Juana Portugal (INI/Fiocruz)
The international clinical trial HPTN 083 has proven that PrEP (HIV pre-exposure prophylaxis) containing CAB-LA (long-acting injectable Cabotegravir) used every eight weeks yielded efficacy superior to Truvada in the prevention of infection by the virus. “This is an unprecedented success for the field of HIV prevention. PrEP with CAB-LA is a new and powerful strategy that can really make a difference in controlling the HIV/Aids epidemic, emphasized Beatriz Grinsztejn, chief of the STDs and Aids Clinical Research Laboratory of the National Institute Infectious Diseases Evandro Chagas (INI/Fiocruz). Grinsztejn coordinated, on a global level, the clinical trial in partnership with Raphael Landovitz, associate professor of the Division of Infectious Diseases of David Geffen School of Medicine, at the University of California in Los Angeles (UCLA). The announcement was made last Wednesday (July 8), during the 23rd International Aids Conference (Aids 2020).
Study compared efficacy and safety in 4,570 HIV-negative PrEP volunteers containing CAB-LA with PrEP with Truvada.
The study was carried out by the HIV Prevention Trials Network (HPTN) and financed by the National Institute of Allergy and Infectious Diseases/National Institutes of Health (NIAID/NIH) of the United States. The HIV/Aids Clinical Trials Unit led by researcher Beatriz Grinsztejn has been a part of the HPTN since 1999.
HPTN 083 was the first large-scale clinical trial containing a long-acting injectable drug to prevent HIV infection. The trial compared the efficacy and safety in 4,570 HIV-negative PrEP volunteers containing CAB-LA and PrEP with Truvada. The subjects of the research were gay men, other men who have sex with men, transvestite and trans women who have sex with men, in 43 research centers in seven countries (South Africa, Argentina, Brazil, United States, Peru, Thailand, and Vietnam). Inclusion began in November 2016. Two thirds of the group of participants are under 30 years old, and 12% are trans women and transvestites. The clinical coordination of the trial at the STD and Aids Clinical Trial Laboratory of INI/Fiocruz was made by Lara Esteves Coelho, researcher of the unit, which is the research center with the highest number of participants (240) from among all other centers in the world.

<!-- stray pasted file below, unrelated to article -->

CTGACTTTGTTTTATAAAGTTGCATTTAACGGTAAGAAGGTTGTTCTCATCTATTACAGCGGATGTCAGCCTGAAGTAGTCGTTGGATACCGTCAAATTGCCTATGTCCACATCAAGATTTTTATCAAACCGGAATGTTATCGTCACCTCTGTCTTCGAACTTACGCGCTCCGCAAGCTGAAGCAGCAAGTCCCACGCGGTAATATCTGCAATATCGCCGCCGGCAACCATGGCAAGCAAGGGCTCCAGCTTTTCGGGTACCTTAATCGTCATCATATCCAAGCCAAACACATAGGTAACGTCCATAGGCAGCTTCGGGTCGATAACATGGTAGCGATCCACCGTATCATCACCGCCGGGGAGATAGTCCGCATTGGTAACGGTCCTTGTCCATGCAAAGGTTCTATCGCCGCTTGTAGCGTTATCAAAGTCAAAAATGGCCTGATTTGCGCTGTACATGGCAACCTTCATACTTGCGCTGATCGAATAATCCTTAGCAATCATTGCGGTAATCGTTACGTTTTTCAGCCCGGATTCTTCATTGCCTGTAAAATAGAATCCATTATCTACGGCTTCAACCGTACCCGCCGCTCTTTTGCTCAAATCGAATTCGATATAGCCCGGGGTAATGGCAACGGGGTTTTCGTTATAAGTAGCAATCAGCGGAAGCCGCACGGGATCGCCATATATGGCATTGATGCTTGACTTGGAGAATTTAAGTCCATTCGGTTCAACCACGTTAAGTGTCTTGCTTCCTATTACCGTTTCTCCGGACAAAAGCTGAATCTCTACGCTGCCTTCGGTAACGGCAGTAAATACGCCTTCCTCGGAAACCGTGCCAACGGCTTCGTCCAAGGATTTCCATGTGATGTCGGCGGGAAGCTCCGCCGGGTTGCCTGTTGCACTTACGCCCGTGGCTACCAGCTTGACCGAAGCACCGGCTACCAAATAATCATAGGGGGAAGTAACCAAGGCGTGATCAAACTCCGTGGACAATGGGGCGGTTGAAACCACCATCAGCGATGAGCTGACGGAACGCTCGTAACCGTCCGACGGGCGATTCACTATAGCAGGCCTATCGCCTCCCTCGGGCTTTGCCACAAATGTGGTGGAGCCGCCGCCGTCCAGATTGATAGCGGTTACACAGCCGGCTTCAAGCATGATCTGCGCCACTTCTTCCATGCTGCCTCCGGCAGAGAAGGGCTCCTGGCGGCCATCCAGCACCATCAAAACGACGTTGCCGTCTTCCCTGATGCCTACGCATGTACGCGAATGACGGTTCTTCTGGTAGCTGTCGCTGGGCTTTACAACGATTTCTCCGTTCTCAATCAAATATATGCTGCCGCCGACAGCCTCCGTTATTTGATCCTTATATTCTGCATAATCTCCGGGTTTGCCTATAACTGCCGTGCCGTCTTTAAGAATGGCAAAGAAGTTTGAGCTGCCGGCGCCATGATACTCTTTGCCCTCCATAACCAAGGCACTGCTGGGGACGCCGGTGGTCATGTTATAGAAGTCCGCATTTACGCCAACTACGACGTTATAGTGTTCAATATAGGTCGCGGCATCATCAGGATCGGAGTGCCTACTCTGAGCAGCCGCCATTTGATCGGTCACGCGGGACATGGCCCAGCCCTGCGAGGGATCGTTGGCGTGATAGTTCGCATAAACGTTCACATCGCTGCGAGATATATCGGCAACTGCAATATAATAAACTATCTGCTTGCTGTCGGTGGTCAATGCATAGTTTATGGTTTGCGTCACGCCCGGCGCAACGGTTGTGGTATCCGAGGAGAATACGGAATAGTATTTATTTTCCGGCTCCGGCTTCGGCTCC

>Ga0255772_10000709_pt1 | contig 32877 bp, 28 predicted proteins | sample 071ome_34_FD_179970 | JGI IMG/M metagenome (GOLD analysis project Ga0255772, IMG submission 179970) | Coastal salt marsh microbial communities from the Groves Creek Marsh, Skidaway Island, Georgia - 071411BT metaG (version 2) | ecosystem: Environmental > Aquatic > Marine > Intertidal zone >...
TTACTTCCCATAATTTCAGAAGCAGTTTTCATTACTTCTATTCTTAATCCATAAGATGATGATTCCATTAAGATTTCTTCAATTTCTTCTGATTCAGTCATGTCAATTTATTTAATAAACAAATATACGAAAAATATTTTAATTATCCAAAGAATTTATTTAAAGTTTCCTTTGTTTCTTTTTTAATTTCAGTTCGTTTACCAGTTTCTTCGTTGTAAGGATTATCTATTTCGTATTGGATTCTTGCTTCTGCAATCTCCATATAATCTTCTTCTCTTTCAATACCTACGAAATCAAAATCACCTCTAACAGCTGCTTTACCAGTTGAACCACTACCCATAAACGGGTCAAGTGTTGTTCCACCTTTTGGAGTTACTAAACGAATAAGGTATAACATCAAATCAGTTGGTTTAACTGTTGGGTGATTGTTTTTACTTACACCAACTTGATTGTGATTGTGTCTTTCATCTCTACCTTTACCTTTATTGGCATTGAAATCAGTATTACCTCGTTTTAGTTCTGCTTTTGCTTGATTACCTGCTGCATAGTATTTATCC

The participants, all considered at increased risk of acquiring HIV, were randomly assigned to receive PrEP either containing long-acting injectable Cabotegravir (CAB-LA) every eight weeks or Truvada daily. According to the design of the clinical trial, each volunteer would be given Cabotegravir or Truvada for three years in the blind phase of the study (when neither the participants nor the researchers know which drug the patients are taking).
In the first of the three intermediary analysis in the protocol, the Data Monitoring and Safety Committee verified that the data showed PrEP containing long-acting Cabotegravir (CAB-LA) yielded superior results. Among those using Cabotegravir, the acquisition rate of HIV infection was 66% lower than among those using Truvada daily. From the total of 52 people who were infected by HIV during the study, 39 were allocated in the Truvada arm of the study, while only 13 were in the Cabotegravir arm.
“HPTN 083 was the first PrEP trial designed with a focus on the more vulnerable populations among the vulnerable, which had been little represented in previous PrEP trials: young people, black people, transvestites, and trans women. The results will help diminish disparities in access to PrEP benefits”, stated Grinsztejn. The trial was presented by Beatriz Grinsztejn during the 23rd International Aids Conference (Aids 2020), on 9 July.
The HIV Prevention Trials Network (HPTN) is a global network of collaborative clinical trials that brings together researchers, ethics specialists, members of the community, and other partners, to develop and test the safety and efficacy of interventions projected to prevent HIV acquisition and transmission. The HPTN collaborates with more than 85 research venues for clinical research in 19 countries, to evaluate new interventions and HIV prevention strategies in populations considered more vulnerable to infection. The HPTN research agenda - more than 50 ongoing or concluded trials with more than 161 thousand participants enrolled and validated - focuses mainly on the use of integrated strategies: use of anti-retroviral drugs (anti-retroviral therapy and pre-exposure prophylaxis); interventions for substance abuse, especially injectable drugs; behavioral interventions to reduce risk; and structural interventions.